Robin van Persie provided the appropriate bookend to 2011, having scored both on the first day of the year and now on the last to give Arsenal a 1-0 win over Queens Park Rangers. Including and in between that time, he has plundered in 35 goals in 36 games making it a phenomenal return for the Dutchman. It’s perhaps inevitable he scored the goal that separated the sides and Arsène Wenger is happy to be both reliant on van Persie and boring – at least, in regards to the result – in this crucial period. As has always been the case, Arsenal had chances to score more than the one while QPR got into a number of promising positions but while their team selection sought to exploit Arsenal in transitions, they were ultimately lacking the sting to take advantage. Here are some (belated) thoughts on the game:
1. Wright-Phillips v Arteta
As touched upon, Neill Warnock named an intriguing side, playing in a 4-3-3 formation. But most interesting was the positioning of Shaun Wright-Phillips who played loosely on the right of central midfield. His role was to break forward quickly when QPR attacked and when they didn’t have the ball, he was detailed to engage the deep passer. In that instruction, he created a passive battle between he and Mikel Arteta.
The Spaniard straight away saw that Wright-Phillips was looking to press him up the pitch whenever he got on the ball so he often drifted towards the right to avoid his attentions. In making that decision, Arteta did the right thing as it encouraged greater rotation between him and Song thus initially allowing Arsenal to dominate. Wright-Phillips, though, remained QPR’s most influential player and despite not always being in direct confrontation with Arteta, it looked like their battle would go some way in deciding the game. Wright-Phillips, with his pace to break and enthusiasm to engage the holding midfielders or Arteta, whether he could get enough of the ball to find Arsenal’s forwards. Indeed, that’s how the goal came about.
Firstly, Wright-Phillips battled with Arteta to send QPR on an attack which eventually led to nothing. From the resulting goal-kick, he collected the ball in midfield but, following the attentions of Arsenal’s midfielders, proceeded to give it away. Andrey Arshavin picked up the loose ball and set van Persie on his way to score and ultimately win the game. As Arshavin tweeted after the game, “sometimes one ball is enough to get three points,” but he could just as easily have been talking about Wright-Phillips’ stray pass and not just than his own.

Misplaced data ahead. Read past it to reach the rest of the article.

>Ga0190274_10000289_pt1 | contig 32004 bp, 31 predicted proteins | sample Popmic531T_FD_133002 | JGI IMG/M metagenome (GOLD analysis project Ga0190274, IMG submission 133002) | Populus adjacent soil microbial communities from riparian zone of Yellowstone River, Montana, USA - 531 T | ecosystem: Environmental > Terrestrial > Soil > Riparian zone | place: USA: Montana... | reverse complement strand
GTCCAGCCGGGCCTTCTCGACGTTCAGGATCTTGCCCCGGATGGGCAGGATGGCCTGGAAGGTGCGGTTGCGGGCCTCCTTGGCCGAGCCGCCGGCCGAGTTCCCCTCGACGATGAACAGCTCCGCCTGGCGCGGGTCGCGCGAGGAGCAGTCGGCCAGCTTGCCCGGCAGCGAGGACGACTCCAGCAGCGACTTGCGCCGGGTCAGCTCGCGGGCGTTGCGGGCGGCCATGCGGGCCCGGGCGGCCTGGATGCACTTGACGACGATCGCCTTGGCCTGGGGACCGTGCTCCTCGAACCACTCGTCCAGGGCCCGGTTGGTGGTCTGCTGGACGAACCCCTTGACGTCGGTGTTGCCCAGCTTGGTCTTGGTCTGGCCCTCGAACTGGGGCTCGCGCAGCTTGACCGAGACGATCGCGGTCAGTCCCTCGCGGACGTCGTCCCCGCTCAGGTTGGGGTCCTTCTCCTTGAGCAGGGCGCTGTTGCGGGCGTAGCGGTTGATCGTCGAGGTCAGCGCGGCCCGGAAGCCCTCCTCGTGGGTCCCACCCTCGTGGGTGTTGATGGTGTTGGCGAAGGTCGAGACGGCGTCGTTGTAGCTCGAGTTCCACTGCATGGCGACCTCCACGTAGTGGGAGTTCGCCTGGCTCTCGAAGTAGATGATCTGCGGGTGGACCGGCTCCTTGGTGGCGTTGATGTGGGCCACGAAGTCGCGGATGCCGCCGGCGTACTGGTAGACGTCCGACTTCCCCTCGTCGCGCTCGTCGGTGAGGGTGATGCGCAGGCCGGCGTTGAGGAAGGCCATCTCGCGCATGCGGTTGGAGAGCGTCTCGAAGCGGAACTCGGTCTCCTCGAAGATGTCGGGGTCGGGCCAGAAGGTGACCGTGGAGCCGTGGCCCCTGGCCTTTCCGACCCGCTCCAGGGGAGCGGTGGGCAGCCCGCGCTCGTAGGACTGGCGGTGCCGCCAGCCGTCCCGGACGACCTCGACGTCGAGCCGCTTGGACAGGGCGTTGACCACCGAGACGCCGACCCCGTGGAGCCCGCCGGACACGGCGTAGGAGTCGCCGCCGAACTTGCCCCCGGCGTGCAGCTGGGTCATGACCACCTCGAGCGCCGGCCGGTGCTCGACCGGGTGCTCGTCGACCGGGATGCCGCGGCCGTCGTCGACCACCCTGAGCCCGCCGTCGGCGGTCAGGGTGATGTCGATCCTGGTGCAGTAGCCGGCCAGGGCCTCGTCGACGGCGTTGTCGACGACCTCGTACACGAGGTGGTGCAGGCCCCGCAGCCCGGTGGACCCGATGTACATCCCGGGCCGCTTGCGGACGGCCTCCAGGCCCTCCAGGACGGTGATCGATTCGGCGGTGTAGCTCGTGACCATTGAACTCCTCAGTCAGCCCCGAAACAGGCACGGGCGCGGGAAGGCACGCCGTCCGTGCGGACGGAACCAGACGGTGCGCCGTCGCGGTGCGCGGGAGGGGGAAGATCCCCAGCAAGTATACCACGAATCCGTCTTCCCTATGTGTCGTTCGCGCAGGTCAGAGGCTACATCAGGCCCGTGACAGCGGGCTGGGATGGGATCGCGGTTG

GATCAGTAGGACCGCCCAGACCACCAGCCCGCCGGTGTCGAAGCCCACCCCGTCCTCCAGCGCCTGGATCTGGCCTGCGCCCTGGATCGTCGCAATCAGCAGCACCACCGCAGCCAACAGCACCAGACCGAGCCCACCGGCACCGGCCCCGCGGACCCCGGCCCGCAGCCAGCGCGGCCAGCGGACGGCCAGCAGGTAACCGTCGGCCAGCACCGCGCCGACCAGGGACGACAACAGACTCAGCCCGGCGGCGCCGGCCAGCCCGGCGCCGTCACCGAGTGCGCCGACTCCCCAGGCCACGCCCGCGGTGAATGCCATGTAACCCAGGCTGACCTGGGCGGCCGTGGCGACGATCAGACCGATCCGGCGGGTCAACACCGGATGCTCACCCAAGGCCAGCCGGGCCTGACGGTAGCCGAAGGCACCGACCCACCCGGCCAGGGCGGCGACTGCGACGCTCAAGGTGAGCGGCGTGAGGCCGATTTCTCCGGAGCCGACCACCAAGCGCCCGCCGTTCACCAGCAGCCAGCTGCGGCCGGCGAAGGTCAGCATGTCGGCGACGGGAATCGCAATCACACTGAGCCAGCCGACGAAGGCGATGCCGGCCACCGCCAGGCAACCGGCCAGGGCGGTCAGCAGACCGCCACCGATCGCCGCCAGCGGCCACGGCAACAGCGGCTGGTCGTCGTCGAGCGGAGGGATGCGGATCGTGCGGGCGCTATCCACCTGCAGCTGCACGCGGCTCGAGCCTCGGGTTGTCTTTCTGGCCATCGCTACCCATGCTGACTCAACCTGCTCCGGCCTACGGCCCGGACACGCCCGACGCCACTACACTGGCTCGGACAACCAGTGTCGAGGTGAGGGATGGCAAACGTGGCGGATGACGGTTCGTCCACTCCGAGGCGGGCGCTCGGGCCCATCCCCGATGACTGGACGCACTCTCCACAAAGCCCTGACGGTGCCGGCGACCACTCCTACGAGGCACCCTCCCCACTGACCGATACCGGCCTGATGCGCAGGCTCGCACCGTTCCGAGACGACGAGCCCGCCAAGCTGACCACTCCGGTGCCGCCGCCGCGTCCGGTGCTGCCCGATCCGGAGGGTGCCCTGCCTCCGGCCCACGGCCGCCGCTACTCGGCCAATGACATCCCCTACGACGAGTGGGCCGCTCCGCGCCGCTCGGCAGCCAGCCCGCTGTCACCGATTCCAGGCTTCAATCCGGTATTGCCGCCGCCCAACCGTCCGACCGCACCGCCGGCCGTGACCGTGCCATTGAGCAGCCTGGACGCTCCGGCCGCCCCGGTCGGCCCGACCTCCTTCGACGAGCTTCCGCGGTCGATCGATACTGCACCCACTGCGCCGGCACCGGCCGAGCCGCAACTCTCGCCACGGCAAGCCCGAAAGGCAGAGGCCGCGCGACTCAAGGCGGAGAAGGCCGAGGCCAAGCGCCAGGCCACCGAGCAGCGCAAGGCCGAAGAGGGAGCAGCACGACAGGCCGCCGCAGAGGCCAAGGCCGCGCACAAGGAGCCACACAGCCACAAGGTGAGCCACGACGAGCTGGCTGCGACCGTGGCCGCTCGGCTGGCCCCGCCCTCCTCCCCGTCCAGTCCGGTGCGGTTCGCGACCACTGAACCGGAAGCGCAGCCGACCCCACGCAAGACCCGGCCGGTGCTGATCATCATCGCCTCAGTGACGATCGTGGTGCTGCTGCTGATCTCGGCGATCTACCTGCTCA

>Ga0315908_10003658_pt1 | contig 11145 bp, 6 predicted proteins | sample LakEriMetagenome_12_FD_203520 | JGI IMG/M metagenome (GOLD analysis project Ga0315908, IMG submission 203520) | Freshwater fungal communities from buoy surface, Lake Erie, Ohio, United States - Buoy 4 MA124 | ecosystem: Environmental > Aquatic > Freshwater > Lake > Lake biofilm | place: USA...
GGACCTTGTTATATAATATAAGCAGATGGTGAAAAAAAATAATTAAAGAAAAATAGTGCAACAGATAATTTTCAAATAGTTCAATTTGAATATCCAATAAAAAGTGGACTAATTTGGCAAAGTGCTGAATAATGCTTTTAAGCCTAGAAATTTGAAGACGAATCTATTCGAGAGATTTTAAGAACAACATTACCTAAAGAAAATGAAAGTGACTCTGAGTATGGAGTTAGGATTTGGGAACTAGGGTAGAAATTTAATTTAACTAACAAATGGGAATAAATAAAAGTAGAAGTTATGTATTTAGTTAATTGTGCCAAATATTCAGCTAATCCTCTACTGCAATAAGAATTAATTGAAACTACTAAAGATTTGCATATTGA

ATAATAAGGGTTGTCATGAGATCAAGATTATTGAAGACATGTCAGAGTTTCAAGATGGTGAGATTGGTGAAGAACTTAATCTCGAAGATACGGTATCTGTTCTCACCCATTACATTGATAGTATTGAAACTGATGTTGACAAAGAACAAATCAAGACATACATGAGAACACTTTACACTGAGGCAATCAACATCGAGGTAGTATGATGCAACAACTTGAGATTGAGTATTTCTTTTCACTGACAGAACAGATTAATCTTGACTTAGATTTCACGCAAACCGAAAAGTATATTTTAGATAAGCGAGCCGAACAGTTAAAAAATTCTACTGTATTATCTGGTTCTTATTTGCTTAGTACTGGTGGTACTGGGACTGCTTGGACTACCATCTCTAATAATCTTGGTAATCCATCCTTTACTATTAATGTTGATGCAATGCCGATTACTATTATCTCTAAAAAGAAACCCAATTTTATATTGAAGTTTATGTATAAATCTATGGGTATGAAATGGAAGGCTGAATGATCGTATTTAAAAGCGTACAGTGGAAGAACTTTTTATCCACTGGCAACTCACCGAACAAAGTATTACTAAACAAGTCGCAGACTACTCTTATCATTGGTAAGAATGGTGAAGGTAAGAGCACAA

2. Full-backs stay back
While Arsenal created a number of chances – 18 according to WhoScored.com and winning 12 corners (which we feel is important in recognising a side’s attacking dominance) – they lacked in dynamism somewhat. Johan Djourou rarely made an attempt to discover the opposition half – which might have been a purposeful ploy because his cautiousness allows Theo Walcott to stay up the pitch – but it tends to limit the type of chances Arsenal make (section 4). The problem is that neither full-back is comfortable on the ball in the opponents half and is capable of stretching the play to provide overlaps thus Arsenal’s attacks always follow a certain pattern. On the other hand, Arsène Wenger has tried to compensate by looking to push Aaron Ramsey higher up the pitch and giving the two wide forwards more freedom while they are a more dangerous threat in the air. Wenger says it would be “stupid to drop points” because Arsenal are short of full-backs but that also highlights the delicacy of Arsenal’s play at the moment.
“We are a bit more cautious going forward because a centre back is not a full back,” Wenger recently told Arsenal Player. “Maybe we are a little bit more resilient defensively and a bit stronger in the air but overall it doesn’t change a lot and we still try to play out from the back with our passing game. It’s changed it a little bit.”
<Figure 1>Johan Djourou’s pass received chart shows he’s less involved in the game than Carl Jenkinson in a home fixture against Sunderland earlier this season. While Djourou only acts as a support down the pitch, Jenksin covers the whole flanks to provide overlap and an outlet to stretch play.
3. Francis Coquelin at left-back